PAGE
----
Tuesday, November 8, 2011

8. Trauma.

Today's prompt asks about traumatic experiences. Reverting to my old journalistic technique of defining a word in the lede (I was quite the creative little high school/college journalist, huh? ;), traumatic is defined as:
  1. A serious injury or shock to the body, as from violence or an accident.
  2. An emotional wound or shock that creates substantial, lasting damage to the psychological development of a person, often leading to neurosis.
  3. An event or situation that causes great distress and disruption.
Luckily, option one doesn't apply to me. Other than breaking my arm and getting kicked in the eye during a rousing game of tug-of-war (seriously), I've never really experienced any terrible injuries. And as far as three goes, I can blow things out of proportion so sometimes I'm sure events cause more distress than they need to. But they're not huge problems.

Which leaves us at number two. Now, I haven't had an emotional wound or shock that has lead to neurosis or caused damage to my psychological development, but I have had an emotional "wound," one that I still carry. Time to get all personal up in here.

I grew up for most of my life only knowing one grandparent. My mom's father passed away when she was in college and my dad's parents both passed away when I was a little, little girl. I try to remember things about my Grandma Graham as much as possible, and I like to think that I get my affinity for cooking and baking from her. Yarn work, too. 

Anyway, I grew up only knowing my mom's mom, whom we called Nana. When I was young, Nana moved from New Jersey (where my mom grew up) to Tampa, Florida. She came up to visit us at least twice/year, in August/September and at Christmas. My sister and I each visited her alone some summers, and my whole family drove down once when I was a tween.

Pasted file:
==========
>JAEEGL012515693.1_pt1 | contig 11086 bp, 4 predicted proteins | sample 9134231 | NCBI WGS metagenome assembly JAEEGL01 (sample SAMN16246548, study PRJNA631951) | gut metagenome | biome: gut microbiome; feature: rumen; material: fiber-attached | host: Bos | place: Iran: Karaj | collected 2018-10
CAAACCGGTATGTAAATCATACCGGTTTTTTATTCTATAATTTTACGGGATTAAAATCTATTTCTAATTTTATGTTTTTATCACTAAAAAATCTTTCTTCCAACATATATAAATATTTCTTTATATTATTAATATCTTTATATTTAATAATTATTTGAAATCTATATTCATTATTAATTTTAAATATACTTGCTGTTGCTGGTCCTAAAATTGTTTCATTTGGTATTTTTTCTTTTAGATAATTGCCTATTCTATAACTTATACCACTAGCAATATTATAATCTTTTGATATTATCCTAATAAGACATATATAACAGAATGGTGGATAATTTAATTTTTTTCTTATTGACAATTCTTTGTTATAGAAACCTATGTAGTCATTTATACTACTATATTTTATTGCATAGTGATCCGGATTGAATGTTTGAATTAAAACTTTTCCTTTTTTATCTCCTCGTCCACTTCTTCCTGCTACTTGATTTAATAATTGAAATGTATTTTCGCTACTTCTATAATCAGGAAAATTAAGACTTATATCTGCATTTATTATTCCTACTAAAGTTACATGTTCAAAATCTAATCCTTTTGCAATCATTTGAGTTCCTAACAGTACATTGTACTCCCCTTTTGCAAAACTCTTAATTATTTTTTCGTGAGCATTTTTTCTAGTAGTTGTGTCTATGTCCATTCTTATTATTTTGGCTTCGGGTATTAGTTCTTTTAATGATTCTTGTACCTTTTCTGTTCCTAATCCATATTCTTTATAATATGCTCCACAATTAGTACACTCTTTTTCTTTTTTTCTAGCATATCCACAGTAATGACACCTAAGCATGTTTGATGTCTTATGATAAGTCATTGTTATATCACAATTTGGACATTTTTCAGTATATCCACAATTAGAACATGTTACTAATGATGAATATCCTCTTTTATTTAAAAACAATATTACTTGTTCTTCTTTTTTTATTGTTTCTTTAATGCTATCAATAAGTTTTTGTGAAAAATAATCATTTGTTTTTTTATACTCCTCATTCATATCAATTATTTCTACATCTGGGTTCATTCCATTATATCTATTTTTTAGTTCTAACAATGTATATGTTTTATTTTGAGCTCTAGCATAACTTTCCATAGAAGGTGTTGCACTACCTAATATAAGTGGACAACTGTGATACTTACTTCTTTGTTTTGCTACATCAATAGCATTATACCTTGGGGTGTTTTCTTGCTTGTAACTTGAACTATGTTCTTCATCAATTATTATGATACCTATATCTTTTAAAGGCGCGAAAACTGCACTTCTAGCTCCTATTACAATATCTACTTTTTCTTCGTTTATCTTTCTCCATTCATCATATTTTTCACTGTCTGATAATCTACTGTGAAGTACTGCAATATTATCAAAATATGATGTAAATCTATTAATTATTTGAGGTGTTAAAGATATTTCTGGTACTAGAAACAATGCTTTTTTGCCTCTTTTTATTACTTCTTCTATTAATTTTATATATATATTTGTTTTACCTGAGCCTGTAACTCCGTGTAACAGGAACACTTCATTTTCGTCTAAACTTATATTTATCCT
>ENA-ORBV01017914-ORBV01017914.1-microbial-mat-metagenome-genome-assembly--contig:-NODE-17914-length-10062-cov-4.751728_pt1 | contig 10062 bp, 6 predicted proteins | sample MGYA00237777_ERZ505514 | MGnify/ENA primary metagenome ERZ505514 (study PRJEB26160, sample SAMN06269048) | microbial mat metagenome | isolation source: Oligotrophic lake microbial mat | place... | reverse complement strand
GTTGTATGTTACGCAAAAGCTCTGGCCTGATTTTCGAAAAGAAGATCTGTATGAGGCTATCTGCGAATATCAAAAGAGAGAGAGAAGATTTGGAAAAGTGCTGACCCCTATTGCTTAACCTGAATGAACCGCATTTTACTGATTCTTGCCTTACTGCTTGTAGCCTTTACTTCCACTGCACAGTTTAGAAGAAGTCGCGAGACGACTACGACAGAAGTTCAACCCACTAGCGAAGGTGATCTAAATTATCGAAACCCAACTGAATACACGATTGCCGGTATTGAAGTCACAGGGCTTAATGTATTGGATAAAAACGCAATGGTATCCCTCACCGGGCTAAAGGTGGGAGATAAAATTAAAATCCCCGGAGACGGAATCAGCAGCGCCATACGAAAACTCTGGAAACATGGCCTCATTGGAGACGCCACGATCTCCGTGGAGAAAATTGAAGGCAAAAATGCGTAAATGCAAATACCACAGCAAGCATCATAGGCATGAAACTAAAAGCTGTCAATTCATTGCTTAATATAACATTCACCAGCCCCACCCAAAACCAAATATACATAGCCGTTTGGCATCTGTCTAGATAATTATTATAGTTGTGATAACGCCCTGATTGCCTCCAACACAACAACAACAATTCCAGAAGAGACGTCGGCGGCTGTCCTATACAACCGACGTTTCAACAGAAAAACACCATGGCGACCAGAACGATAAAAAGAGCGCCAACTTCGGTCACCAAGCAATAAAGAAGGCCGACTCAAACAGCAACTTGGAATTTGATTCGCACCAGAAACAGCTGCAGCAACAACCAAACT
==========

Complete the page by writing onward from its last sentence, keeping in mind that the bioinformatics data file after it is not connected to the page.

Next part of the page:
Some of my favorite memories are laying on my bedroom floor, when Nana was in my bed, and she'd let me stay up late reading--because she was reading, too. Nana loved reading. She would also spoil me when I came to visit (read a bit about it here), but made me work, too. One time, I vacuumed her condo and she took me to see The Parent Trap with Lindsay Lohan. Now, Lindsay Lohan is in jail. Times have changed.

Anyway. Nana was an amazing, inspiring woman. She was a hard worker, volunteered at her local library and was an elder (or deacon?) at her church, St. Mark's. She raised two children, lost her husband too early and remained strong. She traveled the world.

Nana was the inspiration behind me applying for the Vira Heinz Scholarship my sophomore year of college. I remember getting calls from Nana when I was little when she was in Italy, or France, and wanted to say hi. I always dreamed that I'd go with her some day. Nana's health began to decline and she moved to Greensburg so that we could all be closer. That's when I knew that instead of going with Nana, I'd have to go for her. I got the scholarship to study in London, and couldn't wait to ask Nana where I should go, what I should see, etc.

Nana's health declined even more throughout the remainder of my sophomore year. On the day I moved home for the summer (about 6 weeks before going to Europe), Nana passed away. I will never forget exactly where I was, and what I was doing when I got the call from mom. I will never forget the way my friends held me and let me sob, in the stairwell of the dorm, for what seemed like hours. Those same friends packed up my belongings for me and loaded my dad's truck for the move home. What kind, compassionate, giving friends I have.

I considered declining the scholarship and staying home for the summer, because it was just too much. Nana had been such an important figure in my life, and her absence left me unsure about so many things. So many regrets about things I should have done, or said. 

I'm so thankful now that I did not decline the scholarship and instead went forward with going to Europe. I thought about Nana a lot on that trip, and I still think about her now. It's been three and a half years, almost to the day, and she's still my inspiration. Maybe it's not a wound or a scar, but losing Nana is one of the most traumatic things I've ever experienced.

If you read through this whole post, thank you. Thanks for sharing in the memory of Nana and letting me be the most personal I have ever been on this blog. I cried, and I think that was a good thing. Love you, Nana.


  1. Thanks for sharing. Beautiful story!

  2. Wonderful story. Sounds like you had a wonderful Nana!

  3. Thanks to both (all) of you for stopping by, and for the kind words. She was a great woman!